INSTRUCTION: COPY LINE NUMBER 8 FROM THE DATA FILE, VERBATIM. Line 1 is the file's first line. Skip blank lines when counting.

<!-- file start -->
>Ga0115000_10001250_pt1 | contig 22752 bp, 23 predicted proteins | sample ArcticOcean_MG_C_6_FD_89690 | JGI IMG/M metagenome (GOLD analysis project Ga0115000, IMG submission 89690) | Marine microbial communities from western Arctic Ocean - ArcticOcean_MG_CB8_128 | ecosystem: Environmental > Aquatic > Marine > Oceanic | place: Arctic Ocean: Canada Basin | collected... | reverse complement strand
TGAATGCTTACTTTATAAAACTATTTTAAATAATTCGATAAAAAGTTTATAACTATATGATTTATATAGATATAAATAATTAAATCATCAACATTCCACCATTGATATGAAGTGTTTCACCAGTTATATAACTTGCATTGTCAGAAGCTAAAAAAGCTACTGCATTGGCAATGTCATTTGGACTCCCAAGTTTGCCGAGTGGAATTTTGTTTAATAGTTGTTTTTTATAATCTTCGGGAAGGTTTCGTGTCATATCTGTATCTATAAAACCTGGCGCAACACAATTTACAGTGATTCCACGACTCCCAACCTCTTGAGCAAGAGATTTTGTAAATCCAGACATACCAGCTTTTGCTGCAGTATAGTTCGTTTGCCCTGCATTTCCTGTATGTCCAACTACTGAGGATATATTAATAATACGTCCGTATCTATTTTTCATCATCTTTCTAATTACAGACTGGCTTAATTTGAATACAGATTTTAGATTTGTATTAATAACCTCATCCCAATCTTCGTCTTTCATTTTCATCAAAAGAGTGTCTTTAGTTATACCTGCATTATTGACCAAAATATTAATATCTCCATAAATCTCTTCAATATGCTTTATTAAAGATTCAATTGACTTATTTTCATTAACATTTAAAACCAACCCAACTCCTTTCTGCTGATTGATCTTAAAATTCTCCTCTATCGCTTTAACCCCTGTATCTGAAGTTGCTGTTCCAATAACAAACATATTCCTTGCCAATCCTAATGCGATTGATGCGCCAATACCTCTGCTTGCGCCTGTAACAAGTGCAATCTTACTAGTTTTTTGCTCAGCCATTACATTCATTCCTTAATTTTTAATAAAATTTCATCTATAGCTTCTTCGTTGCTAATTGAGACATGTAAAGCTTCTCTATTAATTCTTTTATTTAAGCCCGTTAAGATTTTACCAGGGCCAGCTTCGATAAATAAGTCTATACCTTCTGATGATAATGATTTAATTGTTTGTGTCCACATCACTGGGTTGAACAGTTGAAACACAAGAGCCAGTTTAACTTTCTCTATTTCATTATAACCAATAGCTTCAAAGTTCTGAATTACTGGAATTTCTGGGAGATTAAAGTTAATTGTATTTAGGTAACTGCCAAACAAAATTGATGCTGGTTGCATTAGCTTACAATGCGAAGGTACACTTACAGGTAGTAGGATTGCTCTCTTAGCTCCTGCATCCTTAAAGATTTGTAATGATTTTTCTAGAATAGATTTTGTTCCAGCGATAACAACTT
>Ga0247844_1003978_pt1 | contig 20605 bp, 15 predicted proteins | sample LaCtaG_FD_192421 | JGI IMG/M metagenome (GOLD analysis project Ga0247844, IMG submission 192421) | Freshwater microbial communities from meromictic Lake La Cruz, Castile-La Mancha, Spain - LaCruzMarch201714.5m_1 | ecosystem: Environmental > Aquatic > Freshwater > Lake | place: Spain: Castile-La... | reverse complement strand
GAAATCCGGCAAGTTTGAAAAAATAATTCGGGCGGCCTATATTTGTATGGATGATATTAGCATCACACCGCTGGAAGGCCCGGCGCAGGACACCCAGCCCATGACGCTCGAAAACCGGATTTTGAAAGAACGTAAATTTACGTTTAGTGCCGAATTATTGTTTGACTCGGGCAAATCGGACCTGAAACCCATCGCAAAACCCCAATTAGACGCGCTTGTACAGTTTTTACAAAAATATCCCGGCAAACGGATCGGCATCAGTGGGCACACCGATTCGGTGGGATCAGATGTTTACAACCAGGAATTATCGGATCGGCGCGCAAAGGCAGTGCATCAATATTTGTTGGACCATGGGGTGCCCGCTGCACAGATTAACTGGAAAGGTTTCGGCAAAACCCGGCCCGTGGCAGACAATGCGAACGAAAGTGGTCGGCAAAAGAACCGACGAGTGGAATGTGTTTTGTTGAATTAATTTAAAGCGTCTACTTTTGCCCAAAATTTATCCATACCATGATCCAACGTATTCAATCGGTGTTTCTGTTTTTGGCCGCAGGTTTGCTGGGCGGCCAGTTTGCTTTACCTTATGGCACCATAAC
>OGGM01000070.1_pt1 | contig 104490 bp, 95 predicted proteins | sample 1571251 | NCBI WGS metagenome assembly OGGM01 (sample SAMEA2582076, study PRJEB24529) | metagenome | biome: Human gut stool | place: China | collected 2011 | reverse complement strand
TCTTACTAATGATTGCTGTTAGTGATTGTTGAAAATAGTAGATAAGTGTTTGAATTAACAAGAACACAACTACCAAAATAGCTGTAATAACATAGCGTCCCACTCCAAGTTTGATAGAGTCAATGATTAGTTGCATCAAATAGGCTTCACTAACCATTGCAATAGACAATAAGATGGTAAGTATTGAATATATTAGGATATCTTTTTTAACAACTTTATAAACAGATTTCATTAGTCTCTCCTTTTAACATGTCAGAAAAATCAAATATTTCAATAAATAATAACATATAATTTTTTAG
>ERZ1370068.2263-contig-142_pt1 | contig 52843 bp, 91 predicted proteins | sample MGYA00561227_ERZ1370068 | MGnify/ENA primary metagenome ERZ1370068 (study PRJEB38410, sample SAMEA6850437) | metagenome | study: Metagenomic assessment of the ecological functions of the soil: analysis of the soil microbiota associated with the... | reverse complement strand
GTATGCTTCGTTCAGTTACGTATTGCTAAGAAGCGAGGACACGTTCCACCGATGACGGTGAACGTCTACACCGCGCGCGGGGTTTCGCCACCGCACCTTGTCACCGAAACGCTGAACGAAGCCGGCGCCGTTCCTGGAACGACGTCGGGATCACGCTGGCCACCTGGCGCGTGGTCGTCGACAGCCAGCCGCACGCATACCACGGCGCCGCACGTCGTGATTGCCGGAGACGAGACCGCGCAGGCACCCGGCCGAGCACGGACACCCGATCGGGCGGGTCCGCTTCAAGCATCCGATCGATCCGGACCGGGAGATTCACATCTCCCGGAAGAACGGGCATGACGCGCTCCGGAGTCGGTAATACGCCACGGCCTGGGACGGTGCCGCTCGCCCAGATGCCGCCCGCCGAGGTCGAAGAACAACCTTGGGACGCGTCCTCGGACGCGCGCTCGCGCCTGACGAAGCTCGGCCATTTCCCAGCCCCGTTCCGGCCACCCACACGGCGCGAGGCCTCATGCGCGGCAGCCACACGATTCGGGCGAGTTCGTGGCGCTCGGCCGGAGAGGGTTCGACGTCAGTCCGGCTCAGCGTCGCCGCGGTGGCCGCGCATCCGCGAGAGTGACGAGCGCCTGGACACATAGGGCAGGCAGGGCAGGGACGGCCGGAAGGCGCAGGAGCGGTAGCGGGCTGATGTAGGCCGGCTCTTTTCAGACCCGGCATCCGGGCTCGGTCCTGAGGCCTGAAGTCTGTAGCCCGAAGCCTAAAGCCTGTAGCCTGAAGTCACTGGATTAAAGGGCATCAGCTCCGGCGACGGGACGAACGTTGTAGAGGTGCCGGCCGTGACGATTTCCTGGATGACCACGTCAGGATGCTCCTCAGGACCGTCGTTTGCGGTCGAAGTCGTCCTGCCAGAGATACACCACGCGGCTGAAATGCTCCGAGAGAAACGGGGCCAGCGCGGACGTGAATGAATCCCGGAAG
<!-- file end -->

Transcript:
GTATGCTTCGTTCAGTTACGTATTGCTAAGAAGCGAGGACACGTTCCACCGATGACGGTGAACGTCTACACCGCGCGCGGGGTTTCGCCACCGCACCTTGTCACCGAAACGCTGAACGAAGCCGGCGCCGTTCCTGGAACGACGTCGGGATCACGCTGGCCACCTGGCGCGTGGTCGTCGACAGCCAGCCGCACGCATACCACGGCGCCGCACGTCGTGATTGCCGGAGACGAGACCGCGCAGGCACCCGGCCGAGCACGGACACCCGATCGGGCGGGTCCGCTTCAAGCATCCGATCGATCCGGACCGGGAGATTCACATCTCCCGGAAGAACGGGCATGACGCGCTCCGGAGTCGGTAATACGCCACGGCCTGGGACGGTGCCGCTCGCCCAGATGCCGCCCGCCGAGGTCGAAGAACAACCTTGGGACGCGTCCTCGGACGCGCGCTCGCGCCTGACGAAGCTCGGCCATTTCCCAGCCCCGTTCCGGCCACCCACACGGCGCGAGGCCTCATGCGCGGCAGCCACACGATTCGGGCGAGTTCGTGGCGCTCGGCCGGAGAGGGTTCGACGTCAGTCCGGCTCAGCGTCGCCGCGGTGGCCGCGCATCCGCGAGAGTGACGAGCGCCTGGACACATAGGGCAGGCAGGGCAGGGACGGCCGGAAGGCGCAGGAGCGGTAGCGGGCTGATGTAGGCCGGCTCTTTTCAGACCCGGCATCCGGGCTCGGTCCTGAGGCCTGAAGTCTGTAGCCCGAAGCCTAAAGCCTGTAGCCTGAAGTCACTGGATTAAAGGGCATCAGCTCCGGCGACGGGACGAACGTTGTAGAGGTGCCGGCCGTGACGATTTCCTGGATGACCACGTCAGGATGCTCCTCAGGACCGTCGTTTGCGGTCGAAGTCGTCCTGCCAGAGATACACCACGCGGCTGAAATGCTCCGAGAGAAACGGGGCCAGCGCGGACGTGAATGAATCCCGGAAG